This time, because all the failing KDE stuff wasn't there, I saw my Xorg-related stuff failed to update. I had no working Xwindow programs, just a console window. I found these relevant forum threads:
- Blocked packages during upgrade Lenny to Squeeze:
[i]t appeared that the sticking point for udev and older kernels is linked to the Squeeze libdrm2 package, which is depending on the drm (direct rendering manager) built into kernels >= 2.6.29. Since xorg, udev and hal are also linked to libdrm2, the whole upgrade process gets broken. Once you have a newer kernel, the upgrade process should work.
Lenny will not autoconfigure X suggests ways to examine the failure of the Xorg installation.
- SMXI.org--A set of scripts that may be helpful if (more likely when) I have to troubleshoot this problem again:
smxi is an interactive script designed to help people maintain their systems. It supports Debian (Stable, Testing, and Sid) and true Debian based distros (sidux, AntiX, Mepis). It does not support Ubuntu based distros because there are too many differences between Debian and Ubuntu.
Here are some more things to try if I get Ctrl-Alt-F1 = Black,blank screen? instead of a tty console.
- Blocked packages during upgrade Lenny to Squeeze:
At this point, I suspected my graphics card driver was not working properly, I wasn't alone in having problems upgrading the Debian Xorg packages, and I needed a Linux machine before too long. I found this advice from a network administrator in Prague (city of my ancestors, the very ones who instilled in me the certainty that boasting is always punished by ill fortune): Putting new X.org version on Debian stable (lenny).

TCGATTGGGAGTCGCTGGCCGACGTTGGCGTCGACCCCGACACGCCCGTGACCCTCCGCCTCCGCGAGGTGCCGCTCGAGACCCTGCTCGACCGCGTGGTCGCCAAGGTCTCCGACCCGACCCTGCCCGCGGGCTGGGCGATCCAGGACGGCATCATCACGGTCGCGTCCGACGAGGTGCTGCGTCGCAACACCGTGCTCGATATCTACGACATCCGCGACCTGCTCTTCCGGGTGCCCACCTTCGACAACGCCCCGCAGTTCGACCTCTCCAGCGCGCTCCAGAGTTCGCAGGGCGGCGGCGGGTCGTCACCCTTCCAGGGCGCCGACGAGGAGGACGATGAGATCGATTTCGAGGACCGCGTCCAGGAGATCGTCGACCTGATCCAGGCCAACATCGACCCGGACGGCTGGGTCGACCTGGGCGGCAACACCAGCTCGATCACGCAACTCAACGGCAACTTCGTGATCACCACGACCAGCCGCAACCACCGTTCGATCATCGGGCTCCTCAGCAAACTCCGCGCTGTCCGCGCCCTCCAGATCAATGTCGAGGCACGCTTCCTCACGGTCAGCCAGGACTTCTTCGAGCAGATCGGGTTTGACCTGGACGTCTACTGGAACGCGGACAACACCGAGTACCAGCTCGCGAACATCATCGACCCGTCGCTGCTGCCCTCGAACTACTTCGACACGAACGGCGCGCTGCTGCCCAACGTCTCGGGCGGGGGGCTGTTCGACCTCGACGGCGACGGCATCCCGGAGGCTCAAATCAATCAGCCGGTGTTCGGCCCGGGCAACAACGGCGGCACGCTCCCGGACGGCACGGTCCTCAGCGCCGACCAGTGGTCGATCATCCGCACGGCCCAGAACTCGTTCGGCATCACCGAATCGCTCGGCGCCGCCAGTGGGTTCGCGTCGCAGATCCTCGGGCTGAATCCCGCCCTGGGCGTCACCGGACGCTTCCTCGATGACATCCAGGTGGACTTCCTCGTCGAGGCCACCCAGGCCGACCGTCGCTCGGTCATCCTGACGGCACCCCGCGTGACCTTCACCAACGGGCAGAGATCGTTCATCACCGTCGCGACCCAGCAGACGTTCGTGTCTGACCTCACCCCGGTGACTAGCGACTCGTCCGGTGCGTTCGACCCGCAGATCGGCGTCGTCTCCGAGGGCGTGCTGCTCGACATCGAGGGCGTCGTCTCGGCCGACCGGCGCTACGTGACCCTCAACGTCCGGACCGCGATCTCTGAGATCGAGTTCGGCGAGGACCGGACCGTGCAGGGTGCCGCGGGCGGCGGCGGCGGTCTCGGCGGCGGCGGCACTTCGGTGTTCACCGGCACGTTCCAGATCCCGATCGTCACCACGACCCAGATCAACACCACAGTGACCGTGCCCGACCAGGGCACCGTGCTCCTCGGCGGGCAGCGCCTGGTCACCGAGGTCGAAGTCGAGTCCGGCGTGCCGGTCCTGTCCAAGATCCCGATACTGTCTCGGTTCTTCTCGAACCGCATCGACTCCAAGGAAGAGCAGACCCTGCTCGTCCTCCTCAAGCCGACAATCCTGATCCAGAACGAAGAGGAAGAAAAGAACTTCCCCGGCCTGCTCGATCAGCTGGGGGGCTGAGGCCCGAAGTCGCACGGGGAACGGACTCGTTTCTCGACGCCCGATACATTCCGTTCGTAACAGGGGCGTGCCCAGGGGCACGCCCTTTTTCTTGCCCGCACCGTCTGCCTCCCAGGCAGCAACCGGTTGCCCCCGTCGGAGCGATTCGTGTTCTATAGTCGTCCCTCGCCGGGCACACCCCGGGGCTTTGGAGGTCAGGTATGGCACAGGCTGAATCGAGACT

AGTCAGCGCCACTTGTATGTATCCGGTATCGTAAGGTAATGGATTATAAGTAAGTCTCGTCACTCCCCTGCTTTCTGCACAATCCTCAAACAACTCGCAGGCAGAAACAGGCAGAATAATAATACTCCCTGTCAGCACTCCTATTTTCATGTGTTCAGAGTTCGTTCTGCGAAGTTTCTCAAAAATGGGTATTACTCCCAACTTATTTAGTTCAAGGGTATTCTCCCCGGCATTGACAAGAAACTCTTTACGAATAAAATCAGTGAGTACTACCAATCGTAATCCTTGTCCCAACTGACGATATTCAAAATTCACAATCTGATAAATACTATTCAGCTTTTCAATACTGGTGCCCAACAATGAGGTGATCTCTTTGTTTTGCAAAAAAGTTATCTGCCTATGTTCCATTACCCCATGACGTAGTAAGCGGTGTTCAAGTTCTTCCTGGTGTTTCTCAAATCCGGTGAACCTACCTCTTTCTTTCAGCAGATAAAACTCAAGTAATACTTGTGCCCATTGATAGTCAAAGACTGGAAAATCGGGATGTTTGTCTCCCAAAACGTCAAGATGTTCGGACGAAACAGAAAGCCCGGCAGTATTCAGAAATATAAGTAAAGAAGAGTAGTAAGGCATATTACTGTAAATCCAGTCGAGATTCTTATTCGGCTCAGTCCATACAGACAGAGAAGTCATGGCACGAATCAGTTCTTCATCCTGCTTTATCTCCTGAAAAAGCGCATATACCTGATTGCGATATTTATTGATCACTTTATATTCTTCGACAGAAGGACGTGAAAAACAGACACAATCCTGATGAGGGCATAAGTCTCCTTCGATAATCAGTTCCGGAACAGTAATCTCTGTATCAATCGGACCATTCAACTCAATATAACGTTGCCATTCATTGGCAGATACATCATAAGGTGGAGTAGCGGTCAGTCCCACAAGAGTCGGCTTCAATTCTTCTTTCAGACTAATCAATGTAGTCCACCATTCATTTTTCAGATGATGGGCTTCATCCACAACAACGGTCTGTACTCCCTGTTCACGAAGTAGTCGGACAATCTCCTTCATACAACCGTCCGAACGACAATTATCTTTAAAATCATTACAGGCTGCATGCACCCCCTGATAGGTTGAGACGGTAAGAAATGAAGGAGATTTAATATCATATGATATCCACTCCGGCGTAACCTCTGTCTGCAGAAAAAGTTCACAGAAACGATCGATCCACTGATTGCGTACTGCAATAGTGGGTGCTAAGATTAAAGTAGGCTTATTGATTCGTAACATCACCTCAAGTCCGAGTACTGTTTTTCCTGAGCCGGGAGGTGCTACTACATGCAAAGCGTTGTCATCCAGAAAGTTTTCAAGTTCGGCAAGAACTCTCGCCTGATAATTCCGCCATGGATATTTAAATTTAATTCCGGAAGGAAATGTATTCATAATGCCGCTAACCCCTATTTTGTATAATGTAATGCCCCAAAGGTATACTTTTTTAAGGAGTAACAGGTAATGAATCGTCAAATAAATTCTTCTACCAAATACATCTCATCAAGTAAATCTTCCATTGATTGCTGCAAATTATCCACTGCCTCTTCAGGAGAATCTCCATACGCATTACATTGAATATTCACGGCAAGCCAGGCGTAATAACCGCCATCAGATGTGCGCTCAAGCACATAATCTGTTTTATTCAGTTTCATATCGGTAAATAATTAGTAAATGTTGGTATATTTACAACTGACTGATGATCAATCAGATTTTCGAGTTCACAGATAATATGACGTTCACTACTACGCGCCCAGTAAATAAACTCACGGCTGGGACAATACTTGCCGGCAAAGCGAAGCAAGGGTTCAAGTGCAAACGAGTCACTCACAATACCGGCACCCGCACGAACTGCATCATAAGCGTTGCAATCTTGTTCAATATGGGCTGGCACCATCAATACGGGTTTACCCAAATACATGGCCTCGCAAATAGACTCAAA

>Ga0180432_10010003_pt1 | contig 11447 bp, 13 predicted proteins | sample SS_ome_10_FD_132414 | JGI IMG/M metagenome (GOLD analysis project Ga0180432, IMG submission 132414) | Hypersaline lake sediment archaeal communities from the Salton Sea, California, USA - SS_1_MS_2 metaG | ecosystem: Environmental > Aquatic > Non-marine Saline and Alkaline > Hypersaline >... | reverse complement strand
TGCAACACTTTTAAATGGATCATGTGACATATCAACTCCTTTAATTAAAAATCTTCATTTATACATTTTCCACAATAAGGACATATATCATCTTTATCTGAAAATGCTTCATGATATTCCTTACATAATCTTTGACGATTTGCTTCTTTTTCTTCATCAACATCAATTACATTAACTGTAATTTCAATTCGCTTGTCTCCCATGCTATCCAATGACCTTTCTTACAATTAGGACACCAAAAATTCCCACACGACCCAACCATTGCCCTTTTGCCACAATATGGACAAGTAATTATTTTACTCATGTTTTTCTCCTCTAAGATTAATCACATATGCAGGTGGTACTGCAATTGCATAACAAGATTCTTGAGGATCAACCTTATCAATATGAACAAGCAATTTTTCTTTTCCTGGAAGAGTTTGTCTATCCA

Of course, there is a catch--new computers have graphic cards that lenny simply cannot cope with anymore. And if you want new drivers, you need new xorg version. There are no official backports. So you are faced with installing xorg from testing (squeeze), but this is a fairly large-scale operation: your libc6 package and other base libraries will be upgraded, your keyboard/console configuration will change, etc. Especially the library upgrade is troublesome, since in order to stay binary-compatible across the whole department, we would need to install libc6 etc. from squeeze on *all* our machines. It is not very likely significant breakage of these packages would go through to testing, but there are risks and overall it adds significant overhead to the task.
Thankfully, there is a neat alternative solution--add Ubuntu to the repository cauldron! Ubuntu Jaunty is very similar to Debian Lenny package-wise, and in fact not even libc upgrade is necessary. Only a fairly isolated set of xorg-related packages will be upgraded, which seems ideal for the purpose.
Perhaps my problem is compatibility with my newer machine. If the Ubuntu repositories have fresher drivers and x-org packages, why not use Ubuntu (or in my case, Kubuntu, because I need several KDE programs for my specialized projects) instead of Debian, at least until an upgrade path becomes available.
- I downloaded the Kubuntu 9.10 disk image and installed it. X-org seems to be working fine and the tty-consoles are there and behaving just as they should. I found it quite easy to change all the little things I didn't like about Ubuntu (the way it handles root, the behavior of the terminal windows), and the latest, greatest KDE versions of my favorite programs are very nice.